34th Conference on Radar Meteorology

7A.3

Evaluation of MPE data for the Midwestern United States

Nancy Westcott, Midwestern Regional Climate Center, Illinois State Water Survey, INRS, University of Illinois, Champaign, Illinois

A comparison of multi-sensor (radar and gage) and gage precipitation estimates at a monthly temporal resolution and a county spatial resolution was undertaken for the midwestern United States. Precipitation data were collected from February 2002 through October 2006 from two sources: 1) multi-sensor precipitation estimates (MPE) based on the Stage III/IV algorithm developed by the National Weather Service (NWS) Office of Hydrology and NWS River Forecast Centers, and 2) quality-controlled NWS cooperative raingage (QC_Coop) data from the National Climatic Data Center (NCDC). The gage data were employed as the reference standard.

The monthly median of the percent differences in county-averaged monthly precipitation estimated by MPE and QC_Coop in the midwestern U.S., for ~750 counties, were mainly within +/- 12.5%, with a median percent difference of + 6%. The positive difference indicates that overall, the MPE values tend to be smaller than the QC_Coop values. The correspondence between gage and MPE data was found to vary across the region. Precipitation amount, range to the nearest WSR-88D radar, latitude zone and season were examined to attempt to account for the variation in differences between QC_Coop and MPE precipitation estimates.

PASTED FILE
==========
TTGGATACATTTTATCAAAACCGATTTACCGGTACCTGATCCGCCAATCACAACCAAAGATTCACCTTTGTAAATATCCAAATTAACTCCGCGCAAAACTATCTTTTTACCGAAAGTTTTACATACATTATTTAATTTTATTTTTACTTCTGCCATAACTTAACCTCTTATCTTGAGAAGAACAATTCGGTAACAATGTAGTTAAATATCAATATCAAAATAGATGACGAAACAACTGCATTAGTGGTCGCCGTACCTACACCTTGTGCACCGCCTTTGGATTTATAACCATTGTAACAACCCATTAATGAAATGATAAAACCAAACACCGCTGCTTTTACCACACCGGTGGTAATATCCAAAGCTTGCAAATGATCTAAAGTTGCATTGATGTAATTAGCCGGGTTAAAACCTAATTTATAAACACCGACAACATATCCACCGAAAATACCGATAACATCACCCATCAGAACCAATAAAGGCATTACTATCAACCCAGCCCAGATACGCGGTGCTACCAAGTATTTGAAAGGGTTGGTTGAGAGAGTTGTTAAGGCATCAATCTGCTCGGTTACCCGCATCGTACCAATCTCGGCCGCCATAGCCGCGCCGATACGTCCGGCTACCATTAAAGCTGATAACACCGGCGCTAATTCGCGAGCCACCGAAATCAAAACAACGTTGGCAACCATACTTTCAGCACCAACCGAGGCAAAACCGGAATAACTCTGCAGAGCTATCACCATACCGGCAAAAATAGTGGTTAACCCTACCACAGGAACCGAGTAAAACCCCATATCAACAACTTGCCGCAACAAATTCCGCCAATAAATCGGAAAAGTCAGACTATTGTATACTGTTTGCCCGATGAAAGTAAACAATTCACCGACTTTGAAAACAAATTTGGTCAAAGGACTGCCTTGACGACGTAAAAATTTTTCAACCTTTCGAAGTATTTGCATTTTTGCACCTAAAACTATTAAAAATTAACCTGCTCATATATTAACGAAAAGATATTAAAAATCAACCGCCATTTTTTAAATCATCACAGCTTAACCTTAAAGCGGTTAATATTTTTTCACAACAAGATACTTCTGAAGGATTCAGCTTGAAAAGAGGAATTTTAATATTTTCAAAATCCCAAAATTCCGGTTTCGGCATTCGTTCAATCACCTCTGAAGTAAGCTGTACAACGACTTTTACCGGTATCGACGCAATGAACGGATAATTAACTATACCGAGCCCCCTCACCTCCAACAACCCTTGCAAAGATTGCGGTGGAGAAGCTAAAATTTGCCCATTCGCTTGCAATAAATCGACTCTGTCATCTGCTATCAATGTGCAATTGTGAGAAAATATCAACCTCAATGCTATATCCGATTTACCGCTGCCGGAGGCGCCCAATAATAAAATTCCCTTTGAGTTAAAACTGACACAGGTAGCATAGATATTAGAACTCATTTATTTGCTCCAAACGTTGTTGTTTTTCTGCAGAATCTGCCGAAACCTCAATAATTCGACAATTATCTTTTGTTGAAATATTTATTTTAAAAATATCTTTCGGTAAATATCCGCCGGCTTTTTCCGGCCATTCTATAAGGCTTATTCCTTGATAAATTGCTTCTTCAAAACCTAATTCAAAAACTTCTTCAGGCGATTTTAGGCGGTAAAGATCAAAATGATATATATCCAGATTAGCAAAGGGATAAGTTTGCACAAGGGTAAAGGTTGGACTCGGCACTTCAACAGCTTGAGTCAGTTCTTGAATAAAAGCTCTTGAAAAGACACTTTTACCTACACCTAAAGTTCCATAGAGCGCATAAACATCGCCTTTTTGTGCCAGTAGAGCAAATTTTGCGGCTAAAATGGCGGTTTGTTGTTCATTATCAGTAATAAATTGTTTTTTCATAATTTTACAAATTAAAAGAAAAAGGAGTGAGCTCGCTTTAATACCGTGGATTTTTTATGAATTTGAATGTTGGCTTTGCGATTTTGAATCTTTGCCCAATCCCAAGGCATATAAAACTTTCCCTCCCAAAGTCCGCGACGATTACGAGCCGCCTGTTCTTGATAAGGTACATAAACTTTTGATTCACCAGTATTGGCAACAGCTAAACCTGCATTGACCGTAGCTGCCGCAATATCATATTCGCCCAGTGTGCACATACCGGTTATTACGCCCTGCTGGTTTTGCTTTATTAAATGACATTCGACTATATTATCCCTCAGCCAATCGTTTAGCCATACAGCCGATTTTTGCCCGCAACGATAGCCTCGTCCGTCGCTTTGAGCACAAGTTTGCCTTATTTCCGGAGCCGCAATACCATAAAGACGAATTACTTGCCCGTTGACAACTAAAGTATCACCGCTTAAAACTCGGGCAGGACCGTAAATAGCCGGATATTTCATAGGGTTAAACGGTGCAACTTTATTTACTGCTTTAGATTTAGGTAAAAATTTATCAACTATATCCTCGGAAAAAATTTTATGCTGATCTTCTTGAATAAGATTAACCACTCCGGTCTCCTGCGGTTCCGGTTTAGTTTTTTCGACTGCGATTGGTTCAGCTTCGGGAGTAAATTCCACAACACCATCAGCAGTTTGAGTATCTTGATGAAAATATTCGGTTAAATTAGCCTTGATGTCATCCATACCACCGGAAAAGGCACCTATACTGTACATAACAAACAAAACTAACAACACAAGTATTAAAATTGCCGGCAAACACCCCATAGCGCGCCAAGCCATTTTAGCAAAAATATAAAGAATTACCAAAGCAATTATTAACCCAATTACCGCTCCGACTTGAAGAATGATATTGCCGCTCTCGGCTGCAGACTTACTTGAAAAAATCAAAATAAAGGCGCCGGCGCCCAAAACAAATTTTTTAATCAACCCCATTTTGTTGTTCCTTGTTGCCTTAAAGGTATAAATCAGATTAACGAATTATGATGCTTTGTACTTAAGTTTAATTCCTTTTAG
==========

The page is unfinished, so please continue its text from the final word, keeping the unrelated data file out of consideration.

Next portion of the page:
Percent differences between QC_Coop and MPE values vary with precipitation amount, with QC_Coop values less than MPE values at low precipitation amounts and QC_Coop values greater than MPE values at higher precipitation amounts. This was found for all seasons and regions, except for winter months (November-February) in the most northern (>44 N) latitude zone. During the cold months in the far northern latitudes, QC_Coop precipitation generally was larger than MPE amounts for all categories of precipitation amount. This underestimation of winter precipitation at northern latitudes by MPE is likely the result of use of the HADS data set to adjust the radar amounts in the MPE algorithm. The HADS network is comprised primarily of tipping bucket gages which are known to significantly underestimate frozen precipitation.

At ranges within 30 km of the nearest radar in the summer and at ranges greater than 150 km from the radar in the winter, the MPE algorithm appears to fail to correct underestimations that are likely the result of radar error. MPE values appear less subject to error at all latitudes in the summer months when convective precipitation is dominant, and in all seasons for latitudes where non-frozen precipitation is most prevalent.

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Session 7A, Quantitative Precipitation Estimation
Tuesday, 6 October 2009, 4:00 PM-6:00 PM, Auditorium

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